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Commercial Flooring News

Flooring In Healthcare – There’s A Lot At Stake

Richard Peace, Altro’s new product development manager, looks at key considerations when specifying flooring for healthcare: 
CHOOSING flooring for healthcare needs careful consideration. There are so many different applications – from operating theatres and A&E to reception and waiting areas, not to mention stairs, wetrooms, catering areas and corridors.
There’s also the need for the most stringent hygiene and safety, as well as an aesthetically-pleasing healing environment, not to mention the real risk of litigation if you get it wrong.
n Safety: We can’t over-emphasise the importance of sustained slip-resistance if you’re specifying flooring. The HSE’s minimum standard of slip resistance for areas where safety matters is PTV­­>36.
However, will the floor continue to perform over a sustained period of time? Even if you choose flooring that meets the requirements when first laid, you could still find yourself facing litigation if that flooring loses slip-resistance with use. Tests show that flooring with a lifetime sustained slip-resistance of PTV>36 has odds of anyone slipping or falling of one in a million.
Safety flooring that meets the HSE standard when fitted but loses slip resistance over time can make the odds of a slip, potentially leading to a fall, as high as one in two. For safety in wet areas, consider slip-resistance for staff and patients in a variety of shoes and barefoot.
n Hygiene: In environments like operating theatres, acute care and sterile areas, there’s an increasing emphasis on aseptic regimes to combat resistant infection. This means floors, wall, doors and ceilings must be totally cleanable and resistant to most chemicals and staining. Resistance to inorganic and organic chemicals, spillages and wastes is essential in almost all healthcare applications.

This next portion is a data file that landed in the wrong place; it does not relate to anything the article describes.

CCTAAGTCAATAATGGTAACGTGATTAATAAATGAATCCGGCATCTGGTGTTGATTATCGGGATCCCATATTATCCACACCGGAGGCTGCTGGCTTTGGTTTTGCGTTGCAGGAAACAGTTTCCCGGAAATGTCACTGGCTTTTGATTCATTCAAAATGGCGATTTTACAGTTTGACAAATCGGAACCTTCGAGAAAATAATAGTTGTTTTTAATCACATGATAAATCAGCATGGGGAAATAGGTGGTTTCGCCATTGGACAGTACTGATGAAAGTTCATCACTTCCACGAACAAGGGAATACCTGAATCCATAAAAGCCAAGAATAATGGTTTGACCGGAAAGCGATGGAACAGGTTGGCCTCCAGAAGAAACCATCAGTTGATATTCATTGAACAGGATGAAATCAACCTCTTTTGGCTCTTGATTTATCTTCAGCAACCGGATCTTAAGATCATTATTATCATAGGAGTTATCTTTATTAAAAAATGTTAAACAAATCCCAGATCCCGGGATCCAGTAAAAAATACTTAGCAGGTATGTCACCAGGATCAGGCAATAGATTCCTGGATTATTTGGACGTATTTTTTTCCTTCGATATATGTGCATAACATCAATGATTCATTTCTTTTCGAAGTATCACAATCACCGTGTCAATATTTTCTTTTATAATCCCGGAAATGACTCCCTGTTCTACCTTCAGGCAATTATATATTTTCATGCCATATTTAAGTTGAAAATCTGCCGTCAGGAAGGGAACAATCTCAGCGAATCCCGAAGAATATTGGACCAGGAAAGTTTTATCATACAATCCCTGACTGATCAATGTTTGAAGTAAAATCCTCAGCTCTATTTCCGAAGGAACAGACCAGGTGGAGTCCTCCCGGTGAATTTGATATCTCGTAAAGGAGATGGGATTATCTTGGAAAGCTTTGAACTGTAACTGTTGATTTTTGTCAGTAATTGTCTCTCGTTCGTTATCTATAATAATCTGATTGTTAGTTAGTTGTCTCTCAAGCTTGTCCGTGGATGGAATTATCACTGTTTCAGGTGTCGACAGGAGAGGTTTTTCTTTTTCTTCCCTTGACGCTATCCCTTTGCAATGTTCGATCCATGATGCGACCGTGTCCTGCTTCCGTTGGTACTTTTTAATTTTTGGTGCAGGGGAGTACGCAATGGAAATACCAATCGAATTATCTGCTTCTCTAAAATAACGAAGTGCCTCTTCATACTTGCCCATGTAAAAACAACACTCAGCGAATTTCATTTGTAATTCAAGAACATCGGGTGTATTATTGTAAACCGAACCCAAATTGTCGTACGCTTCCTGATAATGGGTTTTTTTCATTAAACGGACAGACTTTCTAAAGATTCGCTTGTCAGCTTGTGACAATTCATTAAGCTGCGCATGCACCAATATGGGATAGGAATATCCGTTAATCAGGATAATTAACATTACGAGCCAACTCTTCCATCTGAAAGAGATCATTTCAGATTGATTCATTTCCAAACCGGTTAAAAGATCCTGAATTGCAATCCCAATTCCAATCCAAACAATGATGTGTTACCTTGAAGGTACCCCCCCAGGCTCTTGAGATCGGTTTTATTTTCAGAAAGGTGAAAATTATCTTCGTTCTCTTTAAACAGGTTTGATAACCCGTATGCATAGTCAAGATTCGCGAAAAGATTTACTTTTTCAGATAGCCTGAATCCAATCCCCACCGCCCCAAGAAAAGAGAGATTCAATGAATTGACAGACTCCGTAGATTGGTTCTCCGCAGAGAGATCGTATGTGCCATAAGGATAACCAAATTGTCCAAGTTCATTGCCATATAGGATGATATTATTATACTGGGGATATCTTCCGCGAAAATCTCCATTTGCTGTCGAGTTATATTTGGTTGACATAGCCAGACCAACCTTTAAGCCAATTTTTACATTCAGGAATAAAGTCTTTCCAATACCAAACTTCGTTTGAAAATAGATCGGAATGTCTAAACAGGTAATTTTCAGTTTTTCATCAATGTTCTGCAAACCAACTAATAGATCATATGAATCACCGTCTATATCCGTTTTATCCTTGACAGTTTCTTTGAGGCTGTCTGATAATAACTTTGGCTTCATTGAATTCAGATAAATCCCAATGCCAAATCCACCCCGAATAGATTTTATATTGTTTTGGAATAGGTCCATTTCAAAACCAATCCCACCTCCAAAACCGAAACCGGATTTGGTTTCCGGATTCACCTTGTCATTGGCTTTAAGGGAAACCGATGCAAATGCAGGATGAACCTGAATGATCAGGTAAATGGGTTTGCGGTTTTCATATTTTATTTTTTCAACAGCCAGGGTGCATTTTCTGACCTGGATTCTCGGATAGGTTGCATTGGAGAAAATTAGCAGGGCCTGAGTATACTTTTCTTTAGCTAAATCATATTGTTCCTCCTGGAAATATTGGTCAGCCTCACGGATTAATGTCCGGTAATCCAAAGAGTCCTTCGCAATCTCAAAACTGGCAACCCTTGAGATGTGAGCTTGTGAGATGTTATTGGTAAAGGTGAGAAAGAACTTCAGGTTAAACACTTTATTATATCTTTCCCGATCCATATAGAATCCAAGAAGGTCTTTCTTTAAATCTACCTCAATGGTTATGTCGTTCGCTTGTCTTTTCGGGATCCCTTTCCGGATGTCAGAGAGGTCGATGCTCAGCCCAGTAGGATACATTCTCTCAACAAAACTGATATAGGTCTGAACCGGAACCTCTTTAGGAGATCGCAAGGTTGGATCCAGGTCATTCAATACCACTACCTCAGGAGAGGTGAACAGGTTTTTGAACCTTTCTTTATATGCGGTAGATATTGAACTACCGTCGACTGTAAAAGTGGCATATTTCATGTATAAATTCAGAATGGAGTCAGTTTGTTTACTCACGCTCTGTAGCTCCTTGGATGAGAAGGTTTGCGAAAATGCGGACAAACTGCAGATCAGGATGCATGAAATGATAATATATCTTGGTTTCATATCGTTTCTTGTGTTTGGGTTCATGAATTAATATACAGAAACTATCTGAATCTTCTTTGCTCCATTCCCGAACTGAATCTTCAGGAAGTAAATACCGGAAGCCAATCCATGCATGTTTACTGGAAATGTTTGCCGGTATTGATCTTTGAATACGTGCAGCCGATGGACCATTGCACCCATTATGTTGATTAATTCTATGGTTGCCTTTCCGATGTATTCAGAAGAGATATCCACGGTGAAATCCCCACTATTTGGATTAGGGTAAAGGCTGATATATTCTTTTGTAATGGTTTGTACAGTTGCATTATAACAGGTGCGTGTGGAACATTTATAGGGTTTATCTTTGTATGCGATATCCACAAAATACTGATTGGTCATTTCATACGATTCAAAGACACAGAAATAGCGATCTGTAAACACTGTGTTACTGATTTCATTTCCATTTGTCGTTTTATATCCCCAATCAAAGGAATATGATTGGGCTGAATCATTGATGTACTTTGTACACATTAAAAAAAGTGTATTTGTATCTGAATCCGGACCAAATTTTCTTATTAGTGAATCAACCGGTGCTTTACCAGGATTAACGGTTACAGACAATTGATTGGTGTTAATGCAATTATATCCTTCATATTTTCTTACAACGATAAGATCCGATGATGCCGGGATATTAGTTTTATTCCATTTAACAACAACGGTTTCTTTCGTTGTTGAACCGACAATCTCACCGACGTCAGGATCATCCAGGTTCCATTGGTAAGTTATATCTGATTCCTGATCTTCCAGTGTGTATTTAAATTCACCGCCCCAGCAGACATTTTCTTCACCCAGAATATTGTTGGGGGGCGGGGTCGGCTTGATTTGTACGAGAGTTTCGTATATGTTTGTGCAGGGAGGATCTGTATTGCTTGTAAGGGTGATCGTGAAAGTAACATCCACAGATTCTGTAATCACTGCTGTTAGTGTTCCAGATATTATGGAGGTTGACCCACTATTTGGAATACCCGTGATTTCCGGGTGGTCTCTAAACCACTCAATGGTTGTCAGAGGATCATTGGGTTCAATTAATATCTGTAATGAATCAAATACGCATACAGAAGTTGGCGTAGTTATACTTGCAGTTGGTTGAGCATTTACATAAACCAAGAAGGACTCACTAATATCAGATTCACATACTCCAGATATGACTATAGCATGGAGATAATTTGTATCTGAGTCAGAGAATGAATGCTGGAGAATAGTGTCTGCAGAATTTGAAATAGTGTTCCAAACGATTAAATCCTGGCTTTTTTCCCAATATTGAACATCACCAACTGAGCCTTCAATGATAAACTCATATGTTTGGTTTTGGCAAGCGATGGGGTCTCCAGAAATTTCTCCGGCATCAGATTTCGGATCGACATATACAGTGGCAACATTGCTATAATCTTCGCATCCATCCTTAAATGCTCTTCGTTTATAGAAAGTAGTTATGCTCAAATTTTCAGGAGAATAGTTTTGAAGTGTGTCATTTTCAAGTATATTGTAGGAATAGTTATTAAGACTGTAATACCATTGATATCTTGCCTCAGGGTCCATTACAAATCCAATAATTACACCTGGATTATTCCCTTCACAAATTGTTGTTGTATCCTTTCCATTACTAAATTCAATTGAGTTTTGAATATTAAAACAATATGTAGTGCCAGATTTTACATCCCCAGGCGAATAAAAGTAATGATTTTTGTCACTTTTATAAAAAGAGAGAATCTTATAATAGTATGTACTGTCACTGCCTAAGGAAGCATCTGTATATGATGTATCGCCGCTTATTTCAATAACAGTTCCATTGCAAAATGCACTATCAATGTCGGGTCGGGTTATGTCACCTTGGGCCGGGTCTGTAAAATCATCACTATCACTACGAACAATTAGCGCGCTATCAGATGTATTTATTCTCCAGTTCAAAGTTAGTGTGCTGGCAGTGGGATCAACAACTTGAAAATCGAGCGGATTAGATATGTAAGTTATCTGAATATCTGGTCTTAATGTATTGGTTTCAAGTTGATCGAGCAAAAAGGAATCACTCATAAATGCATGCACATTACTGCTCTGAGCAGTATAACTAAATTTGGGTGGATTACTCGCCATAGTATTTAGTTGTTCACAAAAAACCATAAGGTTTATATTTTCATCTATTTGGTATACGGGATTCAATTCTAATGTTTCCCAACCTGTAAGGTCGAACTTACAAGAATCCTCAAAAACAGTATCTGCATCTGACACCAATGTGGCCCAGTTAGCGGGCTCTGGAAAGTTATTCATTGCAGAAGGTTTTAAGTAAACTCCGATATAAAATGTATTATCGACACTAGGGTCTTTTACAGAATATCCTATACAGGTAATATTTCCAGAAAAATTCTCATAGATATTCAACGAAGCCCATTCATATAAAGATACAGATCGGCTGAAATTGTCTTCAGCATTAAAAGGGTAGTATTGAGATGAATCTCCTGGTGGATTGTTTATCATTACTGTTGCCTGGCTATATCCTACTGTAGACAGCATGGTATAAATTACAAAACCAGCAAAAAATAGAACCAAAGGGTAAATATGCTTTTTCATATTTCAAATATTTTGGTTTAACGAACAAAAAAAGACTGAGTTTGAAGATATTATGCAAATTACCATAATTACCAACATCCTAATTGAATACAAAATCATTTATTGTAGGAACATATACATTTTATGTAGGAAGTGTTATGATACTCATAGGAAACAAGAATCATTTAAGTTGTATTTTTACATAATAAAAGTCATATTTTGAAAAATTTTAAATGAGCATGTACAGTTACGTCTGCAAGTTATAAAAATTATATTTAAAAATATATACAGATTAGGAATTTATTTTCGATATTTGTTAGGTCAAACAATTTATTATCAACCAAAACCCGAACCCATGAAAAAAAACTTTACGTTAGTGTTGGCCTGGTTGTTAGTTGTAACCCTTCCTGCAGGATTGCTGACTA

Choose an integrated system of products that are proven to work together; it will make cleaning easier and more cost-effective.
It’s also important once the installation is complete to ensure that the end user gets the right information on cleaning and maintaining their new surfaces.
n Durability: In many healthcare applications, you need flooring with long term resistance to wear, abrasion, point-loading and impact, especially from wheeled traffic such as trolleys or mobile equipment.
Heavy duty, resilient safety flooring at least 2.5mm thick or durable resins can be sensible choices. Look for long warranties so you can offer end users peace of mind on performance over time, and consider life cycle costs as well as initial outlay.
n Static interference: You need static build-up protection for flooring to be used in operating theatres or other environments with sensitive electronic equipment. Static-dissipative safety flooring or resin flooring can help avoid hazards from anaesthetic gases and protect electronics from EMI and static interference.
n Acoustics: In many healthcare applications, acoustic flooring can be used to reduce noise in key areas to improve the well-being of all patients and staff.
n Aesthetics: Modern healthcare environments place aesthetics high on the agenda. A welcoming, relaxing atmosphere is needed to reduce stress and promote healing, with clear wayfinding and signage.

n Inclusive design: The Equality Act (2010) sets out current requirements for disabled access. The aim is to enable optimum orientation and movement through buildings for visually impaired or disabled people.
What this means in practice for specifying flooring, is that you need to consider slip resistance, texture, colour, pattern, contrast resilience and acoustics of any materials you use. Seek a manufacturer, like Altro, who can provide a lot more information on all these areas. www.altro.co.uk

This article has been reproduced from the Contract Flooring Journal website. You can find them at www.contractflooringjournal.co.uk.